Jim VanBebber’s The Manson Family is a mirror, actually – a reflection of yourself.
“The Manson Family has an undeniable power and effect… It exists in a category of one film – this film.” wrote Roger Ebert, and he’s right. Buy the 2 disc unrated version, please. The second disc of the unrated version contains one of the best making-of documentaries, where Jim VanBebber tells us he’s guilty of selling murder (as any journalist or prosecutor) and admits that at the end of his film, through one of the murderers, Patty: “As long as Charlie is locked away in his asylum, prison, grave you can say anything you want about him. You can make more bogus books and movies about his life. You can joke about him, you can say and do anything you want but the truth is, you don’t have the soul to face him.”
The Manson Family is unique in the sphere of crime films. It is the most experimental film I have seen. Jim VanBebber truly lures you inside the story of these gorgeous absent-minded babes who tag along with this guy he calls himself ‘Charlie’.
Early in the film, a gorgeous young female, Sadie lures an aggressive ex-football player to join Charlie’s family, her family. Sadie tells Tex: “There’s a lot of acid at the ranch.” He goes and meets Charlie “You can have anything I have. Are you ready to die?” Tex says that he is. Charlie puts an acid tab in his mouth, embraces him and yells: “Then live forever!”
The events depicted in this film actually happened and this makes The Manson Family even more a disturbing, ugly piece of art. “People will react very differently to it” says VanBebber and they did and do and always will.
When the film was finally released by Dark Sky Films in 2005 most critics (not all) were shocked by the rank vulgarity of the crimes depicted – particularly at the end of the film, the Tate-La Bianca brutal murderers committed mostly by Sadie, Patty and Leslie along with Tex.
“Vulgar? My God, it is! It’s freaking horrible! No one has the right to to that to another person, invade your home and commit stupidity. I have no respect for someone who takes a human life.” says VanBebber in the insightful bonus documentary.
VanBebber also plays Bobby, another moronic criminal of ‘the family’, captured by the police before the media’s outrageous Tate-La Bianca crime show. If it wasn’t for Roman Polanski’s 8-month boy-pregnant wife, Sharon Tate, Jim VanBebber doubts that this particular case would be even remembered today. VanBebber deliberately does not show Sharon Tate’s murder in graphic detail, as the other crimes.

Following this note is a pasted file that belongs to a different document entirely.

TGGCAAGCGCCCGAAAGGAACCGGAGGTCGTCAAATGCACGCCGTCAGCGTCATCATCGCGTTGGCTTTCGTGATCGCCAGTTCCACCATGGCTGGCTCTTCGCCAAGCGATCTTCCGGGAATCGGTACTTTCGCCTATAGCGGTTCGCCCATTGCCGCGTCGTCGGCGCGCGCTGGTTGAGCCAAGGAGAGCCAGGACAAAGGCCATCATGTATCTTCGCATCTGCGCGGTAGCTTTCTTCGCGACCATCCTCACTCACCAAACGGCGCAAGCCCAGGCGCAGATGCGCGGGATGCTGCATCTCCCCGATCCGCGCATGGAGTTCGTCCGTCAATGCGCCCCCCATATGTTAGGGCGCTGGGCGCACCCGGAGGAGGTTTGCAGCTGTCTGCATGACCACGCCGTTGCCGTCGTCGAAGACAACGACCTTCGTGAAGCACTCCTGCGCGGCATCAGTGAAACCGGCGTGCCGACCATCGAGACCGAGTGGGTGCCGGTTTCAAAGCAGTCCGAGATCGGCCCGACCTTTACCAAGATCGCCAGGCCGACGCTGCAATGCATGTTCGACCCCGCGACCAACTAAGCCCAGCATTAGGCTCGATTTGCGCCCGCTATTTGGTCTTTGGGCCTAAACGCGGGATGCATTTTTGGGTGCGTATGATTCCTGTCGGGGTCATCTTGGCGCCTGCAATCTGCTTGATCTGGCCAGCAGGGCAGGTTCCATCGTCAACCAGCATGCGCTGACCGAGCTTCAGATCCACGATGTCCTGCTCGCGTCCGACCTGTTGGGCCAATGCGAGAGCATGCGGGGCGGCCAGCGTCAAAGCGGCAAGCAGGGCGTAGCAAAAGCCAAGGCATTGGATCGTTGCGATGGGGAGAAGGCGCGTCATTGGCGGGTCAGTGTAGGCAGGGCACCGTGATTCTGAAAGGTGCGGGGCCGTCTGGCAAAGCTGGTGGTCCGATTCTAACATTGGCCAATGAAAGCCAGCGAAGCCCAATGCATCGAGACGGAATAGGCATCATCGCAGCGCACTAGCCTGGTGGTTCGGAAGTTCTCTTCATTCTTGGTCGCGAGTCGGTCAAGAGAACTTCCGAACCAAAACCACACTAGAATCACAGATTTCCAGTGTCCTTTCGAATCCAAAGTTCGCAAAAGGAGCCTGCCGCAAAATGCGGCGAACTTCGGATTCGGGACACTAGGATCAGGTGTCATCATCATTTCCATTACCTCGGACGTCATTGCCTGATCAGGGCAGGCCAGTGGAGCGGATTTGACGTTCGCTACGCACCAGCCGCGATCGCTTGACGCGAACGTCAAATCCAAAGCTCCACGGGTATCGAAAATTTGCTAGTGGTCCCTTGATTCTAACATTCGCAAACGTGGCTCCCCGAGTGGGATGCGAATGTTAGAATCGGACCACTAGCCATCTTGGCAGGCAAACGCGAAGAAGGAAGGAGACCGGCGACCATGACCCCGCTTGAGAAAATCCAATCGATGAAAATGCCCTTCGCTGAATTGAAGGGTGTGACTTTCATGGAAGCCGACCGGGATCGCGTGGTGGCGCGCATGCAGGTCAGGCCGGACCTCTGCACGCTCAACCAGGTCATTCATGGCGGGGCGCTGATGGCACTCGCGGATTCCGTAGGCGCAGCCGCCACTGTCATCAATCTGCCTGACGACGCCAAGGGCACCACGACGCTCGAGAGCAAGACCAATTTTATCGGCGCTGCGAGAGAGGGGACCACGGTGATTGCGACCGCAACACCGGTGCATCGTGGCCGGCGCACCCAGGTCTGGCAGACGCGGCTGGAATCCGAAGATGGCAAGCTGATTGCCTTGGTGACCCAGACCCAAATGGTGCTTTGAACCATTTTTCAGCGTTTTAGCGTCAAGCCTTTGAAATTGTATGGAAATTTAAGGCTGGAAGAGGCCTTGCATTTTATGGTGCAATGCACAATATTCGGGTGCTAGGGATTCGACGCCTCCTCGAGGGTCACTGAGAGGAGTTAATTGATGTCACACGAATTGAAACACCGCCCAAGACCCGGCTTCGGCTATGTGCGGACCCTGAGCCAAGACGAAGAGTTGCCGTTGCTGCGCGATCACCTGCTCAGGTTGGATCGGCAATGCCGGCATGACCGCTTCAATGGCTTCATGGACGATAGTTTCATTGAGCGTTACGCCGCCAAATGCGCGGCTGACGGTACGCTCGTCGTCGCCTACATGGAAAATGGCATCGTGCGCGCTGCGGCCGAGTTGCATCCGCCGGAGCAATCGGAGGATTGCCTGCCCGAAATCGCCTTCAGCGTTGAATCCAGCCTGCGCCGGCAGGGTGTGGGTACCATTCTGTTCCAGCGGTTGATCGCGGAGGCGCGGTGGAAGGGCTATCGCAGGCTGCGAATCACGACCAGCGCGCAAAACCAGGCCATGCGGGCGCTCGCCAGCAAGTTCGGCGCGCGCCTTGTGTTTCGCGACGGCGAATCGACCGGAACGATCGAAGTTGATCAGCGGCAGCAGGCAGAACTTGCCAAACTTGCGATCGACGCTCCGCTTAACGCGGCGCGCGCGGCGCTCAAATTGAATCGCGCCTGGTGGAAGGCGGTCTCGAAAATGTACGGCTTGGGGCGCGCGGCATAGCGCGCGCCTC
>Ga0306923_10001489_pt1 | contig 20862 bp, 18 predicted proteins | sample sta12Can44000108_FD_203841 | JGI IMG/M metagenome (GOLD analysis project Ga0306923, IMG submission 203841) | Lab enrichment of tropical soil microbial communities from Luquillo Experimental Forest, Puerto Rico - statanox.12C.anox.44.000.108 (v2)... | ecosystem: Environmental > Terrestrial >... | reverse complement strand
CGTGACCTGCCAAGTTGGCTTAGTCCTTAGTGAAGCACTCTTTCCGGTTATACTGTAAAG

Out of respect for her husband, Roman Polanski. His film mirrors Polanski’s furious masterpiece The Tragedy Of MacBeth.
The Manson Family is one hell of a wild ride that taps into your own anger. A true art film trip.
We become aware that some characters’ perception of the events differ from what we actually see on-screen and that makes most people angry. Those pitiful criminals (with the possible exception of Tex) lie to us, straight to our faces, changing theirs stories, spicing them up etc. It makes you think about it.
The film has a lot of hard sex and violence, yes. Those degenerates have to assume responsability for their own wretched actions and not blame poor Charlie, their rock star. Did the events really happen the way they’re portrayed by VanBebber in his film? Who can say? Charlie did not kill anybody, though and that is where the public’s morbid fascination lies, mostly.
Charles Manson is not depicted as a monster in this awesome film. He does not have special powers, he’s not the Messiah-come-again “He is God! Why do you think they’re sending him to the gas chamber?”
Charlie’s this guru-guy who loves The Beatles and lives in the now. Spending most of his life in prison, he knew what human beings are capable of. All he did was give the order to his disciples to commit stupidity and they did.
Why? How did Charlie know so much about other social animals? When you’re caged you get the chance to meet other social animals. Charlie loves animals. He learned a lot from them before and after The Manson Family murders were commited. He just wanted to get to the desert and get away from a society who refuse to see the monster they created. But that’s just my theory and I could be wrong.
The Manson Family is Jim VanBebber’s perception of those tragic crimes that unfortunately happen everyday. Does VanBebber’s The Manson Family try to preach you the difference between right and wrong? Nope. Most people think about murder in everyday life and some go with their animalistic impulse and commit this cowardly act.
The film challenges you to think about it before freaking-out and lashing out at somebody.
The Manson Family allows you to project your own fear, anger and hatred at the mirror, sorry, I mean at the film.
Also, the actress who plays Patty, Leslie Orr, gives us the best reason to see The Manson Family: “Hollywood makes violence approachable. This film makes violence look raw and real and something to be afraid of.” Think about it.